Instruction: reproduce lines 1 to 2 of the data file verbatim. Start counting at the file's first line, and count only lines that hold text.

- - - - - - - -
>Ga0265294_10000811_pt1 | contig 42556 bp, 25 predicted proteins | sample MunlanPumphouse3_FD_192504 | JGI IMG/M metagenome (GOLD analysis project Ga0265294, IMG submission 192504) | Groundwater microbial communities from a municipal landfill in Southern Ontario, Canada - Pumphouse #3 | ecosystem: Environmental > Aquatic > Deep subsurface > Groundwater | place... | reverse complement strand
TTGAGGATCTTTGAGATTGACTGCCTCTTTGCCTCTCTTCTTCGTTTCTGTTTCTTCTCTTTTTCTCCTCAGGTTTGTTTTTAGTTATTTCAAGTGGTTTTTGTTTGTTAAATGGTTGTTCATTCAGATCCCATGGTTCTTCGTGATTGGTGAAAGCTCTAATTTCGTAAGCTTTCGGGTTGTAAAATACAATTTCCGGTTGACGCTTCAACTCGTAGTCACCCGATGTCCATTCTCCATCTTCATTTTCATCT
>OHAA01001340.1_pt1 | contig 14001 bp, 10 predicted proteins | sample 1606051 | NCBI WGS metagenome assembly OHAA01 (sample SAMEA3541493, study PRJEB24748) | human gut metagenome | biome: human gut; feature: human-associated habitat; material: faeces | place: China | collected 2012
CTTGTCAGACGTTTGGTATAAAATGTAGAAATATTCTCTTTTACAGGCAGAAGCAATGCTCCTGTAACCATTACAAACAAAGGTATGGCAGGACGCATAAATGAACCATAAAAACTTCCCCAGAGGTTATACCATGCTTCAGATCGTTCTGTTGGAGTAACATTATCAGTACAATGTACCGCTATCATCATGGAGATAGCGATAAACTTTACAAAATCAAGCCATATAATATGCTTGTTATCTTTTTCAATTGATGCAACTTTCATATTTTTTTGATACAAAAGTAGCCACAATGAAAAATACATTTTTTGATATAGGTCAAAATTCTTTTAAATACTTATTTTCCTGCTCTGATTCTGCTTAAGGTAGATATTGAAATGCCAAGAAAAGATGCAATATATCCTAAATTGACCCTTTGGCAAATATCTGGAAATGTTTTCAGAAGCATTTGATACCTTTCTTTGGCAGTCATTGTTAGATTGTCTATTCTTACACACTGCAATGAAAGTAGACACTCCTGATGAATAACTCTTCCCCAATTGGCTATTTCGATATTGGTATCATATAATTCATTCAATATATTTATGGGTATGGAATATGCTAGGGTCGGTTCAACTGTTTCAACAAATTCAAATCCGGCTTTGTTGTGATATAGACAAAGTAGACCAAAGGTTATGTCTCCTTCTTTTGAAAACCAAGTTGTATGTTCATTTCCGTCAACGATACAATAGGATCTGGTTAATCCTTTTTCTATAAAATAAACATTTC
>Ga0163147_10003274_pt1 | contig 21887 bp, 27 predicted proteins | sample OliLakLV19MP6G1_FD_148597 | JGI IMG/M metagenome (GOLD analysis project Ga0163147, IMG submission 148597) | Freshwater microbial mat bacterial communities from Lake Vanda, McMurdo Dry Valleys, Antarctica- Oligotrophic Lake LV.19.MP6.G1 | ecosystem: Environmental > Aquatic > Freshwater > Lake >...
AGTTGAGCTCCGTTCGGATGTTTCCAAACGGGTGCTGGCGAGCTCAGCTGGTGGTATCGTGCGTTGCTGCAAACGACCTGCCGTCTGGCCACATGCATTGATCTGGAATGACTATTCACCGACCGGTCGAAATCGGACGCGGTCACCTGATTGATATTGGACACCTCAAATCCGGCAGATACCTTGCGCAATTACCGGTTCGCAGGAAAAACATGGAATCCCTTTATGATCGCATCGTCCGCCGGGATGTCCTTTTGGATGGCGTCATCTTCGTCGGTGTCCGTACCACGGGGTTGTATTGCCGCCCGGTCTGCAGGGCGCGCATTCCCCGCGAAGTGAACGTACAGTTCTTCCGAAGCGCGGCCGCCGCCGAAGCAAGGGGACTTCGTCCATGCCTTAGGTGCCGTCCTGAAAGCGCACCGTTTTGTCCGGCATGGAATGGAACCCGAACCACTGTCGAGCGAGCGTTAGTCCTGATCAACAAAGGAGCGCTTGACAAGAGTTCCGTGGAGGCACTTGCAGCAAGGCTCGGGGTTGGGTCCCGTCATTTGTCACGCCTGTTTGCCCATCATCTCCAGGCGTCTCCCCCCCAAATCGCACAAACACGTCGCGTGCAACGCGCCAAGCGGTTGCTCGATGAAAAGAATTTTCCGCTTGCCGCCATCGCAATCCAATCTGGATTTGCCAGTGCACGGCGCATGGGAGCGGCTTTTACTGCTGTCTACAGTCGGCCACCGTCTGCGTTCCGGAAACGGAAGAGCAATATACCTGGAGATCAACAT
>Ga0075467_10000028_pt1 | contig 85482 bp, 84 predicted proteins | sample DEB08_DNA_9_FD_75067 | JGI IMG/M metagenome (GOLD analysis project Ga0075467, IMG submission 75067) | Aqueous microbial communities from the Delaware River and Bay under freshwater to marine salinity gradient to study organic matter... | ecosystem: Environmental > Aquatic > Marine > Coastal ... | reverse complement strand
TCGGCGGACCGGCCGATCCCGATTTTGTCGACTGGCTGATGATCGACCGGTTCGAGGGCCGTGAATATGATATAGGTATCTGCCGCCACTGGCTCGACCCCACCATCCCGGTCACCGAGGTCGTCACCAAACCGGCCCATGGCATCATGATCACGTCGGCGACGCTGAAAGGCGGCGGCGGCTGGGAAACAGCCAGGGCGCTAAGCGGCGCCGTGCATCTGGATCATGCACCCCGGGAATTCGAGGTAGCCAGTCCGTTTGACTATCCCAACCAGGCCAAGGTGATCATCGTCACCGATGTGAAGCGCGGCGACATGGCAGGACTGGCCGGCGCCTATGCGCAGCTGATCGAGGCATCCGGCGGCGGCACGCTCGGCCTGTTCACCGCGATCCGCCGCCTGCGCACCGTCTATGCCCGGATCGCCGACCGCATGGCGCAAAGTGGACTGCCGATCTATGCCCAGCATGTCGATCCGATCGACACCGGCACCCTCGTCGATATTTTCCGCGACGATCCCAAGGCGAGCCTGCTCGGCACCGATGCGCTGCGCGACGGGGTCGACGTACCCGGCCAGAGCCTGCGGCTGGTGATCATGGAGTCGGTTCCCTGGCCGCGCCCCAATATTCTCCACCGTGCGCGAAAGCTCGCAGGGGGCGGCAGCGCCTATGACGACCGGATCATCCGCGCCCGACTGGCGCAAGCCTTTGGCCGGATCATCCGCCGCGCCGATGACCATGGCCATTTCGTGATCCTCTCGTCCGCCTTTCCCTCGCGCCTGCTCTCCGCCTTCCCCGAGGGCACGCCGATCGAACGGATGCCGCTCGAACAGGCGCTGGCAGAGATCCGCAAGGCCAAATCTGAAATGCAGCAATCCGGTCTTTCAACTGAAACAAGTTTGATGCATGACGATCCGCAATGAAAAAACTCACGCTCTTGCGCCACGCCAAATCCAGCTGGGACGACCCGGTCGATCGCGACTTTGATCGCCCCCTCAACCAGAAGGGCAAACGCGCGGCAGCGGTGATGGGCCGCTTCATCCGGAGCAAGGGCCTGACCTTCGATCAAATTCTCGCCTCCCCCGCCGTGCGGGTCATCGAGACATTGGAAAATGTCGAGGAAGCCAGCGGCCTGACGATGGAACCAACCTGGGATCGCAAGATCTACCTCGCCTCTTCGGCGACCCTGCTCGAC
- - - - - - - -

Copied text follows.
>Ga0265294_10000811_pt1 | contig 42556 bp, 25 predicted proteins | sample MunlanPumphouse3_FD_192504 | JGI IMG/M metagenome (GOLD analysis project Ga0265294, IMG submission 192504) | Groundwater microbial communities from a municipal landfill in Southern Ontario, Canada - Pumphouse #3 | ecosystem: Environmental > Aquatic > Deep subsurface > Groundwater | place... | reverse complement strand
TTGAGGATCTTTGAGATTGACTGCCTCTTTGCCTCTCTTCTTCGTTTCTGTTTCTTCTCTTTTTCTCCTCAGGTTTGTTTTTAGTTATTTCAAGTGGTTTTTGTTTGTTAAATGGTTGTTCATTCAGATCCCATGGTTCTTCGTGATTGGTGAAAGCTCTAATTTCGTAAGCTTTCGGGTTGTAAAATACAATTTCCGGTTGACGCTTCAACTCGTAGTCACCCGATGTCCATTCTCCATCTTCATTTTCATCT